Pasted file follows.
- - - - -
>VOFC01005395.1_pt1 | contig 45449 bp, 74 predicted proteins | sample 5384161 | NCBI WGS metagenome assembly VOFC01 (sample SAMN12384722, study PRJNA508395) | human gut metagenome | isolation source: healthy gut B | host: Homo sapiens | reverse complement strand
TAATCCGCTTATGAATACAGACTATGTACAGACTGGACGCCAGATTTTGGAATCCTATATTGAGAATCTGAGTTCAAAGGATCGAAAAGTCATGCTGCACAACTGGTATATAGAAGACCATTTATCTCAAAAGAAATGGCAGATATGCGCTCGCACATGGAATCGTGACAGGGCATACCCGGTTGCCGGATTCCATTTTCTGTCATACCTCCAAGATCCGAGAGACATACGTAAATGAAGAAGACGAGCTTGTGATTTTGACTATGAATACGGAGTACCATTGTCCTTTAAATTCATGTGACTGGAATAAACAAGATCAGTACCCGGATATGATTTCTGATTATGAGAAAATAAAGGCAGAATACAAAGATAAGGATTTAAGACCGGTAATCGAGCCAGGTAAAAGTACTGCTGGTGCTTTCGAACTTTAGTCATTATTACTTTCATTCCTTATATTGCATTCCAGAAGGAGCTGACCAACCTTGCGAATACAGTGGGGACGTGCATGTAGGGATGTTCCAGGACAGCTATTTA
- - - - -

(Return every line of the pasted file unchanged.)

>VOFC01005395.1_pt1 | contig 45449 bp, 74 predicted proteins | sample 5384161 | NCBI WGS metagenome assembly VOFC01 (sample SAMN12384722, study PRJNA508395) | human gut metagenome | isolation source: healthy gut B | host: Homo sapiens | reverse complement strand
TAATCCGCTTATGAATACAGACTATGTACAGACTGGACGCCAGATTTTGGAATCCTATATTGAGAATCTGAGTTCAAAGGATCGAAAAGTCATGCTGCACAACTGGTATATAGAAGACCATTTATCTCAAAAGAAATGGCAGATATGCGCTCGCACATGGAATCGTGACAGGGCATACCCGGTTGCCGGATTCCATTTTCTGTCATACCTCCAAGATCCGAGAGACATACGTAAATGAAGAAGACGAGCTTGTGATTTTGACTATGAATACGGAGTACCATTGTCCTTTAAATTCATGTGACTGGAATAAACAAGATCAGTACCCGGATATGATTTCTGATTATGAGAAAATAAAGGCAGAATACAAAGATAAGGATTTAAGACCGGTAATCGAGCCAGGTAAAAGTACTGCTGGTGCTTTCGAACTTTAGTCATTATTACTTTCATTCCTTATATTGCATTCCAGAAGGAGCTGACCAACCTTGCGAATACAGTGGGGACGTGCATGTAGGGATGTTCCAGGACAGCTATTTA